Storm Help Team Offers Five Strategies for Rightful Insurance Claim Money in Wake of Continued Sandy Claims Challenges

Editor’s Note: Disaster insurance claims attorney Scott Mager has been on-the-ground in the devastated areas of New York and New Jersey since just after the storm, speaking to large community and residential groups and organizations about specific strategies to obtain rightful reimbursement for their property losses. He is working with a multi-disciplinary organization called Storm Help Team to help make that happen. Recent televised appearance by Mager viewable here:

http://www.youtube.com/watch?v=nUg6Vhy81ko&feature=youtu.be

New York, NY – Many Superstorm Sandy victims who have insurance – and have been paying for it for years or decades – feel stunned by the lack of response by insurance companies after they make property damage claims.

Insurance company failures to fully inspect properties, refusals to pay full damages without giving proper explanations, incomprehensible denials or other red tape represent just some of the headaches property owners face, in addition to the daily slow-motion nightmare of having to live in less than adequate surroundings while stressed by the insecurity of not knowing if they will ever receive the proper money to which they are entitled.

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Five Key Strategies for Residents and Businesses Affected by Superstorm Sandy to Keep in Mind during this Critical Reimbursement Process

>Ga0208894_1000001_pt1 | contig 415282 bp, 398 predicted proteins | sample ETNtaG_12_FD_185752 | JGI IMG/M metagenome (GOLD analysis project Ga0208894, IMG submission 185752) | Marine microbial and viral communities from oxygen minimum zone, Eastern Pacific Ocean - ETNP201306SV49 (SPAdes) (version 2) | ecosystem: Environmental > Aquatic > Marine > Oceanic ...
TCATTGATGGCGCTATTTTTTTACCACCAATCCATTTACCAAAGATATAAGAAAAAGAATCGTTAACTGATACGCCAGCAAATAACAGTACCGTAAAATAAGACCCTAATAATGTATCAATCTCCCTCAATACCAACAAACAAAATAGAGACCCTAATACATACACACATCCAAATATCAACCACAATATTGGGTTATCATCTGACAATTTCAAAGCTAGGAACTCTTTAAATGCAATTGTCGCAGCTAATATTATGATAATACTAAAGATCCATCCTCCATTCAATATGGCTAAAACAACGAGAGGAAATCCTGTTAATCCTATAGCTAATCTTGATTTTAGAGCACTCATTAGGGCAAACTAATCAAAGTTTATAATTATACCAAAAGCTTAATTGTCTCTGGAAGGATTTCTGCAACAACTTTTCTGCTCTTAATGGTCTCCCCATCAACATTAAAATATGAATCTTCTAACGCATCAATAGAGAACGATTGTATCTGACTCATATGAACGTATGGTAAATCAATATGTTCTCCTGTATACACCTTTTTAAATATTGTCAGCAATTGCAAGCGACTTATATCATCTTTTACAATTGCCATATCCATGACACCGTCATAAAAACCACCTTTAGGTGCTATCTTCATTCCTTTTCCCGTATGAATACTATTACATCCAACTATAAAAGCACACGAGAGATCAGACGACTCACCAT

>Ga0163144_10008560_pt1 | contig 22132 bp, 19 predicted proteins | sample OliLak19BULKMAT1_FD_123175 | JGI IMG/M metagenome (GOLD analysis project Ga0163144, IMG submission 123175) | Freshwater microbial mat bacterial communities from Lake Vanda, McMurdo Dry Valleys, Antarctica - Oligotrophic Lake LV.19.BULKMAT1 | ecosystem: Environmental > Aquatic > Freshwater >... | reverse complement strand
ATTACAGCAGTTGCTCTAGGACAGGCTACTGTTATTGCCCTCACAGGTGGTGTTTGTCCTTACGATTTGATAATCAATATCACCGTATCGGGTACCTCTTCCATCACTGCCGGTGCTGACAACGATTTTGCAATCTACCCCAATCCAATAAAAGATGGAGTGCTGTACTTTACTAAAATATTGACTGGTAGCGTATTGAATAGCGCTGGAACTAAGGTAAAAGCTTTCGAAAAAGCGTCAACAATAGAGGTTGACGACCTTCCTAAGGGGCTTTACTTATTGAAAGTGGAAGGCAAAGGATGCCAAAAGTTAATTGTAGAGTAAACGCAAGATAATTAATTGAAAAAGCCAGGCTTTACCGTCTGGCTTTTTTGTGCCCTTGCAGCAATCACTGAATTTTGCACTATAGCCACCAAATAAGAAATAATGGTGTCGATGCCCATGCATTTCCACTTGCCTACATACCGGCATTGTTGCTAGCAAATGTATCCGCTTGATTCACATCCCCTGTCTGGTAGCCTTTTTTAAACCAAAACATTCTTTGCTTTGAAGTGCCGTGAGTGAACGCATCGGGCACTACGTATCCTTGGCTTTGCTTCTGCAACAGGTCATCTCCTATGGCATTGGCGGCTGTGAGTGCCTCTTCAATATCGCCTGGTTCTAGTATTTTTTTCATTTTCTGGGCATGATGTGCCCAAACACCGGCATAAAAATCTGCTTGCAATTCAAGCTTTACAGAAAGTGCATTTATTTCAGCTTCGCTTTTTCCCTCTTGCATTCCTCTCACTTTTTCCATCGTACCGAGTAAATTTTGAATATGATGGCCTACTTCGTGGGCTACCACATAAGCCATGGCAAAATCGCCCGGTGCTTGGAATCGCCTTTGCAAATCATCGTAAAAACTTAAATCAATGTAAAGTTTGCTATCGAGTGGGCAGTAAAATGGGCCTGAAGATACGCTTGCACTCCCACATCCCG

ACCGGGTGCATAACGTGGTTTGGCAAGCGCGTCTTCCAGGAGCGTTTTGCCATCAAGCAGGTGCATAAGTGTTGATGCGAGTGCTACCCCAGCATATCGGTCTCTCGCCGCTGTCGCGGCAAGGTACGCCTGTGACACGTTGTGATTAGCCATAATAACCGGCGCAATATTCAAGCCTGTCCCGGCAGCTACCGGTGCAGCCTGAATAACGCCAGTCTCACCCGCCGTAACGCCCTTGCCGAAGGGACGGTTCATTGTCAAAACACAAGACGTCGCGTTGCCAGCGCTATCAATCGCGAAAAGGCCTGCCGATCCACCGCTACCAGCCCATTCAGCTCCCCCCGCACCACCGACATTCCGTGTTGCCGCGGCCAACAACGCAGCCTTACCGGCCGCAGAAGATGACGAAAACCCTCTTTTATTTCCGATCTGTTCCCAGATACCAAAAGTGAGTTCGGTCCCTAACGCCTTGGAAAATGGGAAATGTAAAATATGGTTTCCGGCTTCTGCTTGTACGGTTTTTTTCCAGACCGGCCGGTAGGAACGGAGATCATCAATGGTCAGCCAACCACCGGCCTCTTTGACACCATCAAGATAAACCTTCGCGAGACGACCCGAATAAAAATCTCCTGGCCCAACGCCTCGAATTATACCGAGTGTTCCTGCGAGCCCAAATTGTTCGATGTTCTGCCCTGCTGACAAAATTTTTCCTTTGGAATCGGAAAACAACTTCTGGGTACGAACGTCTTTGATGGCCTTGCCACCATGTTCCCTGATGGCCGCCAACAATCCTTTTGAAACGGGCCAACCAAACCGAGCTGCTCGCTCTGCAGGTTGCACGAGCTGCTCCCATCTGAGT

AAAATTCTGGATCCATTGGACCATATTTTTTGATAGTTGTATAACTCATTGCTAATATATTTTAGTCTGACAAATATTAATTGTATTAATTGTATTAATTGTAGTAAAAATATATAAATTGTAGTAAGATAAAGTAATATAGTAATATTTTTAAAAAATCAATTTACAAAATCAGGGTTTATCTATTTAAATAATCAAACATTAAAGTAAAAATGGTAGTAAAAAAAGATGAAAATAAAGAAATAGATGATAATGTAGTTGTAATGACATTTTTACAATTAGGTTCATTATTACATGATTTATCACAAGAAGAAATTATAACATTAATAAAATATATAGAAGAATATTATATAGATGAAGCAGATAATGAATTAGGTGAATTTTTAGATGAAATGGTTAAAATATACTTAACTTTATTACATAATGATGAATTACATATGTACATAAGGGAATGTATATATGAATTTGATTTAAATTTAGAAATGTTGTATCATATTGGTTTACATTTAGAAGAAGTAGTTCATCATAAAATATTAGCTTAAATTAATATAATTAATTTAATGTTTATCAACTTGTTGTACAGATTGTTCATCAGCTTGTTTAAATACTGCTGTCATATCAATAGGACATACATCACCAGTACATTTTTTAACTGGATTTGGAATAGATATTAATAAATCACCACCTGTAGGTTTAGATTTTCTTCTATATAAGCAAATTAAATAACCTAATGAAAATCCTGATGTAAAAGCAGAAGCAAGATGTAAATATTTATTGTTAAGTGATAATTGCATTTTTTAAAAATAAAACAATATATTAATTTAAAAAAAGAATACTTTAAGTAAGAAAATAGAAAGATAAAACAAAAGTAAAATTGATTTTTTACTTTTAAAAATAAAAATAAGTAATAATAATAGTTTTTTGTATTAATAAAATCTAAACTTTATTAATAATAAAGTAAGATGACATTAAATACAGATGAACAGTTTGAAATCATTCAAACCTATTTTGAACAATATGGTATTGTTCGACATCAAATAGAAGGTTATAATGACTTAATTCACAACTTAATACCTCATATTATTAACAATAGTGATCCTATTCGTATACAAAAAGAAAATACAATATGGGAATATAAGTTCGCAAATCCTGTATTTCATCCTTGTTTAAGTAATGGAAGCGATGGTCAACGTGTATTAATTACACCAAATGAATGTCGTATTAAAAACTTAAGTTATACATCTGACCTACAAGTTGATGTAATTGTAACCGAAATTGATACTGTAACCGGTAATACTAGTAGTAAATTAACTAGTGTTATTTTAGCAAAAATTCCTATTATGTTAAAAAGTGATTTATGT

Ft. Lauderdale, FL—For Scott Mager, it is quite disturbing that thousands of residents of the Superstorm Sandy-impacted areas remain without their homes – and many others without power and other basic needs – while insurance companies and the government fail to pay them the money they deserve.

Mager, a nationally recognized attorney, has been on-the-ground in the devastated areas for several weeks, speaking to large community groups and organizations about the steps they can take to obtain rightful reimbursement for their property losses. He is working with a multi-disciplinary organization called Storm Help Team to help make that happen.

“What I can tell you from my personal experience and research is that residents need the money right now,” said Mager. “As for government funds for FEMA-related payments, reports indicate that the government money approved is going to be paid over a three-year period, instead of right now when all – not some – of the money is needed.” According to Mager, the bill – minus the pork project inserts – should be the starting point. “It is disturbing that any legislator would think it appropriate to insert pet projects into a bill that is supposed to help victims of Sandy.” He said that the media should list the names of every legislator who suggests placement of any pork project into a victim’s bill. “While we hope that each will act appropriately, let’s motivate them to ensure the right action is taken.”

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